Current situation and legal restrictions
Response actions and decisions are informed by scientific advice. Since the discovery of exotic caulerpa in New Zealand in 2021, groups of international technical and scientific advisors with expertise in marine algae, control methods and Mātauranga Māori, have convened to advise on the situation and recommended actions.
The first Technical Advisory Group (TAG) met in December 2021 to provide advice on the incursion in New Zealand and the most appropriate response to its discovery.
The group's report, dated February 2022, concluded that the scale of the incursion is beyond that at which successful eradication has ever been achieved internationally; and that eradication within each infected area is also not possible with the current set of tools available.
The group concluded that the most appropriate course would be to aim for suppression and containment, with a long-term management plan required to limit further spread.
In June 2023, an advisory group gathered to provide advice on the use of diver-controlled suction dredging to remove exotic caulerpa.
The group recommended an immediate scientific trial to provide vital information on the method's potential in our unique environmental conditions and the remote locations of our caulerpa infestations. Trials are about to start at 2 locations – Aotea Great Barrier Island and Te Rāwhiti Inlet in coming weeks (dated 20 July 2023).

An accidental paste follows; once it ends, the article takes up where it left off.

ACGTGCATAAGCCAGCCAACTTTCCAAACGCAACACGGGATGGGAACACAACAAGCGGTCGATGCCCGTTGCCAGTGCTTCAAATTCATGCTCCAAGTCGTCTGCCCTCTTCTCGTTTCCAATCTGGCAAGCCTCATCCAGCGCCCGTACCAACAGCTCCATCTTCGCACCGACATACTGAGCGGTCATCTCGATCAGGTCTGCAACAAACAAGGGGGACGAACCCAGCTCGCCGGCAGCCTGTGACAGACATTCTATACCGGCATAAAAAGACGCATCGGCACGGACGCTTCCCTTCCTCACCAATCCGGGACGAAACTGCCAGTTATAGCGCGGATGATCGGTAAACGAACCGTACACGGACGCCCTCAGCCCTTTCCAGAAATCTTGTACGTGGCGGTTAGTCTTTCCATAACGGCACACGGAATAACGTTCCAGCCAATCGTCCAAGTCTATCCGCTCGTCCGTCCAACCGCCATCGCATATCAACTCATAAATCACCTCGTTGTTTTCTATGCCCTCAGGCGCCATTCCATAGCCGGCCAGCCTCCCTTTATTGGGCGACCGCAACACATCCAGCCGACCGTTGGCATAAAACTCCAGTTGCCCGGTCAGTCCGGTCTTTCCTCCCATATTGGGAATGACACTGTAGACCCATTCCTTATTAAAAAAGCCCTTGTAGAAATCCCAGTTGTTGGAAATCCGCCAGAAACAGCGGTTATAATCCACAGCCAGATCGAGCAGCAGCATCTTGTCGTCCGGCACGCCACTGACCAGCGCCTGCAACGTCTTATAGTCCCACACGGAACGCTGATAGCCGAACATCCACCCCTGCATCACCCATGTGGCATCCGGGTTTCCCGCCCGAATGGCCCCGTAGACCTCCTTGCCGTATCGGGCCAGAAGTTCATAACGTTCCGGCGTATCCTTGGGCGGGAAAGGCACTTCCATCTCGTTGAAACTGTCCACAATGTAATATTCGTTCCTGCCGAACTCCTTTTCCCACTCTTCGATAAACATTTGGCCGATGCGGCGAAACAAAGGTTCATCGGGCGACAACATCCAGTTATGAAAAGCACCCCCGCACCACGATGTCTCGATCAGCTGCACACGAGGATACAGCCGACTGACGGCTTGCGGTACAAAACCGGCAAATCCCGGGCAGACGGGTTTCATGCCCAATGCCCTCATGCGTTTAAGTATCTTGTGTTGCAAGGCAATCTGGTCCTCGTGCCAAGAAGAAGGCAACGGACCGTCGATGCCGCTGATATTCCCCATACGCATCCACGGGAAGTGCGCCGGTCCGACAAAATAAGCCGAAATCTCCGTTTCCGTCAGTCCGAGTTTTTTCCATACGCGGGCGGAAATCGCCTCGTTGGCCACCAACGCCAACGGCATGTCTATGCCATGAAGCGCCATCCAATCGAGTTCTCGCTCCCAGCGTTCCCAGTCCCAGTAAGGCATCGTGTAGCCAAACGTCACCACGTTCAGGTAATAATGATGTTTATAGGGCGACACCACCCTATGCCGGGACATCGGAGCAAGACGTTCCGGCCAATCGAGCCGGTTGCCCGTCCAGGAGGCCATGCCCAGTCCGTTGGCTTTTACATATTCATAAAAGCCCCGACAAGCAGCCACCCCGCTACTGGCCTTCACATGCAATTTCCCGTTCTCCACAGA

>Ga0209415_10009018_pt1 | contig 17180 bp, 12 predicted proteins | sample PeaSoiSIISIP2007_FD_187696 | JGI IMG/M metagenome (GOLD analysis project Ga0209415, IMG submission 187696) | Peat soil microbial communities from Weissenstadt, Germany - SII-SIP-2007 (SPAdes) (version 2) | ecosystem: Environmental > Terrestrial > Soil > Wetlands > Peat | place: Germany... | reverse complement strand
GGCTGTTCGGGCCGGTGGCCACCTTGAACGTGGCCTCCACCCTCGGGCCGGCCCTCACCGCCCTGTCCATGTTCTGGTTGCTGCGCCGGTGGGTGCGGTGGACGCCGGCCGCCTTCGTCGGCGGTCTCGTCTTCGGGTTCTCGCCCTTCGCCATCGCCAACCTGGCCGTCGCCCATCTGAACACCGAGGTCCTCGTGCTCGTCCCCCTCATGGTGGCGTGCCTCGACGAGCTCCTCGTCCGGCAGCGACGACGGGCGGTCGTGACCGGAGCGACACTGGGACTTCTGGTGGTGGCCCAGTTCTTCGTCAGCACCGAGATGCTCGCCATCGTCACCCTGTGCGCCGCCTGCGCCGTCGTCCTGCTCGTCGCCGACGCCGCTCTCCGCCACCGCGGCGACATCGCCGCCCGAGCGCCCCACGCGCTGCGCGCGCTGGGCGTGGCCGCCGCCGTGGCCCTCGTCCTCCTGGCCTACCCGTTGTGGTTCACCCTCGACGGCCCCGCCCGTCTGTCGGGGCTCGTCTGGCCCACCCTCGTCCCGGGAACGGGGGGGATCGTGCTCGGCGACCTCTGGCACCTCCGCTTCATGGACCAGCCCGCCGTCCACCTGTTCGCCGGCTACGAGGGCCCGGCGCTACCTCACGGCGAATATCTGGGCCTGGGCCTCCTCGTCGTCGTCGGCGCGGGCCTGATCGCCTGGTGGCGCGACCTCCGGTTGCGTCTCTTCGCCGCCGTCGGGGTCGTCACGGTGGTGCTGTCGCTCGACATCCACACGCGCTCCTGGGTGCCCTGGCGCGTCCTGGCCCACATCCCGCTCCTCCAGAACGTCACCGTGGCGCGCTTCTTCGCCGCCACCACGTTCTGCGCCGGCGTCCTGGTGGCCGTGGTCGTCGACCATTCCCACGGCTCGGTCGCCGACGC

Biosecurity New Zealand commissioned NIWA to assess the impacts of exotic caulerpa on the ecosystem and taonga species at Aotea Great Barrier Island.
In a multi-year study, NIWA is monitoring 18 permanent sites in the 3 affected bays at the island - Blind Bay, Tryphena Harbour and Whangaparapara Harbour.
They are looking at any effects on native species, as well as how the caulerpa itself is affected by wave energy and light availability, including storms.
In an interim report, observations suggest that exotic caulerpa may be having a negative impact on the condition and population dynamics of taonga species. However, there is further sampling and analysis required before the extent of any impacts on most of the habitats will be known.
NIWA returned to the sites in May 2023. The report from this phase of the research project is still in development.